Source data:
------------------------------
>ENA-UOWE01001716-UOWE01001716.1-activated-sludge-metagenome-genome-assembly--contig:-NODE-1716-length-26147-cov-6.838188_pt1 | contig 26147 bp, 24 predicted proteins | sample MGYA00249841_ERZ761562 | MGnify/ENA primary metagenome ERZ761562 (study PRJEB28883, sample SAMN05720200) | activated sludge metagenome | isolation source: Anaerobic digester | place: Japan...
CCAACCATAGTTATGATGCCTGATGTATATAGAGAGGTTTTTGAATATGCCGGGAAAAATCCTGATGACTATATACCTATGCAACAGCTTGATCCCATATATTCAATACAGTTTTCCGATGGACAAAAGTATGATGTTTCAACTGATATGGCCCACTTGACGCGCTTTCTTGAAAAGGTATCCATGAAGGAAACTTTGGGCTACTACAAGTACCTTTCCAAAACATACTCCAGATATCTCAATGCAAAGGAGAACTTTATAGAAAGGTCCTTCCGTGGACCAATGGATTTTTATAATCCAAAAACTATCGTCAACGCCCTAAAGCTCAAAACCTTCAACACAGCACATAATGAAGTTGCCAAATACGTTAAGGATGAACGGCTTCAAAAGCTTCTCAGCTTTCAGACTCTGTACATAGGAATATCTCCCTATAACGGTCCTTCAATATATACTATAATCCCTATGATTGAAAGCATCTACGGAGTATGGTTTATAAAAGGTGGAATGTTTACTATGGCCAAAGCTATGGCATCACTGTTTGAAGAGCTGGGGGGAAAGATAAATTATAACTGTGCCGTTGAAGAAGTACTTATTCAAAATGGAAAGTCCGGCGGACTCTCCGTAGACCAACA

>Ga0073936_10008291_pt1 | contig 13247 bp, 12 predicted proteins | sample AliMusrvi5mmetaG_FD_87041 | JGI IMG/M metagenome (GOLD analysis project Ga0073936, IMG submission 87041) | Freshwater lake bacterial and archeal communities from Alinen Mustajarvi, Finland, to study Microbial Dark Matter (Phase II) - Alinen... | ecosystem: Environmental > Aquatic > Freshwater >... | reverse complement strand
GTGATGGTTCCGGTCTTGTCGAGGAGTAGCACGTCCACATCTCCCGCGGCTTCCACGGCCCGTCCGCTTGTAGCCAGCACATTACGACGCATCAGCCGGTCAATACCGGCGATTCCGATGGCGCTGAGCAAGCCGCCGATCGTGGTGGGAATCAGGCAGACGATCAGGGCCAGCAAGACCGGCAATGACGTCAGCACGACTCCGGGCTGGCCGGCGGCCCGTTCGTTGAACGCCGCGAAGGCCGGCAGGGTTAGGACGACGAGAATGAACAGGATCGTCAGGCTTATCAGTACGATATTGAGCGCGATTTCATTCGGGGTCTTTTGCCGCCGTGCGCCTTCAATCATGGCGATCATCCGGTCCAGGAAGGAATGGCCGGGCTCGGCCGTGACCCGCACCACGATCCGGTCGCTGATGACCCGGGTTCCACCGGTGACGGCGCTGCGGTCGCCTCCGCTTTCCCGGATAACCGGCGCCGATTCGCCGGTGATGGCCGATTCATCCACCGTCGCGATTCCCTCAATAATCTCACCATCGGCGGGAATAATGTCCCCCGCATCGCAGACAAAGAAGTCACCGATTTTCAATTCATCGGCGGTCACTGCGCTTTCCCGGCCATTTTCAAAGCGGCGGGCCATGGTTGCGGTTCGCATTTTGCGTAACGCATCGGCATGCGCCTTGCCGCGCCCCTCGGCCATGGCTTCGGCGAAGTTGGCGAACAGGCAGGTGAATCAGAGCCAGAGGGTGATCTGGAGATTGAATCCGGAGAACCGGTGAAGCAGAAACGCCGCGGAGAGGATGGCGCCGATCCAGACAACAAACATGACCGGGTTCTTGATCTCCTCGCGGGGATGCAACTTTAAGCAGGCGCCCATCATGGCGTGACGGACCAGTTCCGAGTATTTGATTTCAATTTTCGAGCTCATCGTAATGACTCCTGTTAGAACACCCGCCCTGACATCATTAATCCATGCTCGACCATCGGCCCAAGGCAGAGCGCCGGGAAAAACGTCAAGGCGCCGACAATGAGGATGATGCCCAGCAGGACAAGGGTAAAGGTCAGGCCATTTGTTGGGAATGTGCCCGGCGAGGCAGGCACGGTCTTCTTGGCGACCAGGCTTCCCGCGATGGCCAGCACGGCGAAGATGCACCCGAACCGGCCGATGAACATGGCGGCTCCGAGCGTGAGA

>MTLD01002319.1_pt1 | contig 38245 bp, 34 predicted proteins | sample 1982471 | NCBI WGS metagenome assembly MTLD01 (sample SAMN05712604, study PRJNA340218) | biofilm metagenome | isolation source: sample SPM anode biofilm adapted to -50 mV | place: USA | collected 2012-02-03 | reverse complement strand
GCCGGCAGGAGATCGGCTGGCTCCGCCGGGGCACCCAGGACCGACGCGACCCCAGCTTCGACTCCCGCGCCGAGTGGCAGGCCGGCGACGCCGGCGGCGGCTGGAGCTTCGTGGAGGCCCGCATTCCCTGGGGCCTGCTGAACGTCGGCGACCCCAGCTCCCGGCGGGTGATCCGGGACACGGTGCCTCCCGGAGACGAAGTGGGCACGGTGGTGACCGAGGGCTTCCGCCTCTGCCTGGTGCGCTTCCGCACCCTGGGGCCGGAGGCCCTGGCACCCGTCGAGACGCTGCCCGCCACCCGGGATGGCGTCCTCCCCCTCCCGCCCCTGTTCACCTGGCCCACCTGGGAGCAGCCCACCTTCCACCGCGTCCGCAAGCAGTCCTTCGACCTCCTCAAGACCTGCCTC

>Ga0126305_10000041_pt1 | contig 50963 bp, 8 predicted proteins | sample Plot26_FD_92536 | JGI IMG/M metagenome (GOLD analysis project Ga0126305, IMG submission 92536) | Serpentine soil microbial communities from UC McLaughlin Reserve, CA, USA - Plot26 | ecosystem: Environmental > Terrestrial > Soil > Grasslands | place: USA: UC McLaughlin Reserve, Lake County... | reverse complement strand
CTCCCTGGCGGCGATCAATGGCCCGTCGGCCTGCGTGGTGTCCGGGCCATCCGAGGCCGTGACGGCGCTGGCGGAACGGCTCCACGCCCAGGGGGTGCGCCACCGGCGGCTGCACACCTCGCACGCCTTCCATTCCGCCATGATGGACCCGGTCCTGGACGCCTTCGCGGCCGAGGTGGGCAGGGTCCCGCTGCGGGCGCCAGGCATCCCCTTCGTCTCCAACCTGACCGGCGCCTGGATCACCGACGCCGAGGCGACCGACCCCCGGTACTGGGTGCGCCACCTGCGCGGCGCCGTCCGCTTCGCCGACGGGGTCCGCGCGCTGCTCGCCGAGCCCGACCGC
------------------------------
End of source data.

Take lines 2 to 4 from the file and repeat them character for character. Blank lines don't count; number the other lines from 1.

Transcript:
CCAACCATAGTTATGATGCCTGATGTATATAGAGAGGTTTTTGAATATGCCGGGAAAAATCCTGATGACTATATACCTATGCAACAGCTTGATCCCATATATTCAATACAGTTTTCCGATGGACAAAAGTATGATGTTTCAACTGATATGGCCCACTTGACGCGCTTTCTTGAAAAGGTATCCATGAAGGAAACTTTGGGCTACTACAAGTACCTTTCCAAAACATACTCCAGATATCTCAATGCAAAGGAGAACTTTATAGAAAGGTCCTTCCGTGGACCAATGGATTTTTATAATCCAAAAACTATCGTCAACGCCCTAAAGCTCAAAACCTTCAACACAGCACATAATGAAGTTGCCAAATACGTTAAGGATGAACGGCTTCAAAAGCTTCTCAGCTTTCAGACTCTGTACATAGGAATATCTCCCTATAACGGTCCTTCAATATATACTATAATCCCTATGATTGAAAGCATCTACGGAGTATGGTTTATAAAAGGTGGAATGTTTACTATGGCCAAAGCTATGGCATCACTGTTTGAAGAGCTGGGGGGAAAGATAAATTATAACTGTGCCGTTGAAGAAGTACTTATTCAAAATGGAAAGTCCGGCGGACTCTCCGTAGACCAACA

>Ga0073936_10008291_pt1 | contig 13247 bp, 12 predicted proteins | sample AliMusrvi5mmetaG_FD_87041 | JGI IMG/M metagenome (GOLD analysis project Ga0073936, IMG submission 87041) | Freshwater lake bacterial and archeal communities from Alinen Mustajarvi, Finland, to study Microbial Dark Matter (Phase II) - Alinen... | ecosystem: Environmental > Aquatic > Freshwater >... | reverse complement strand
GTGATGGTTCCGGTCTTGTCGAGGAGTAGCACGTCCACATCTCCCGCGGCTTCCACGGCCCGTCCGCTTGTAGCCAGCACATTACGACGCATCAGCCGGTCAATACCGGCGATTCCGATGGCGCTGAGCAAGCCGCCGATCGTGGTGGGAATCAGGCAGACGATCAGGGCCAGCAAGACCGGCAATGACGTCAGCACGACTCCGGGCTGGCCGGCGGCCCGTTCGTTGAACGCCGCGAAGGCCGGCAGGGTTAGGACGACGAGAATGAACAGGATCGTCAGGCTTATCAGTACGATATTGAGCGCGATTTCATTCGGGGTCTTTTGCCGCCGTGCGCCTTCAATCATGGCGATCATCCGGTCCAGGAAGGAATGGCCGGGCTCGGCCGTGACCCGCACCACGATCCGGTCGCTGATGACCCGGGTTCCACCGGTGACGGCGCTGCGGTCGCCTCCGCTTTCCCGGATAACCGGCGCCGATTCGCCGGTGATGGCCGATTCATCCACCGTCGCGATTCCCTCAATAATCTCACCATCGGCGGGAATAATGTCCCCCGCATCGCAGACAAAGAAGTCACCGATTTTCAATTCATCGGCGGTCACTGCGCTTTCCCGGCCATTTTCAAAGCGGCGGGCCATGGTTGCGGTTCGCATTTTGCGTAACGCATCGGCATGCGCCTTGCCGCGCCCCTCGGCCATGGCTTCGGCGAAGTTGGCGAACAGGCAGGTGAATCAGAGCCAGAGGGTGATCTGGAGATTGAATCCGGAGAACCGGTGAAGCAGAAACGCCGCGGAGAGGATGGCGCCGATCCAGACAACAAACATGACCGGGTTCTTGATCTCCTCGCGGGGATGCAACTTTAAGCAGGCGCCCATCATGGCGTGACGGACCAGTTCCGAGTATTTGATTTCAATTTTCGAGCTCATCGTAATGACTCCTGTTAGAACACCCGCCCTGACATCATTAATCCATGCTCGACCATCGGCCCAAGGCAGAGCGCCGGGAAAAACGTCAAGGCGCCGACAATGAGGATGATGCCCAGCAGGACAAGGGTAAAGGTCAGGCCATTTGTTGGGAATGTGCCCGGCGAGGCAGGCACGGTCTTCTTGGCGACCAGGCTTCCCGCGATGGCCAGCACGGCGAAGATGCACCCGAACCGGCCGATGAACATGGCGGCTCCGAGCGTGAGA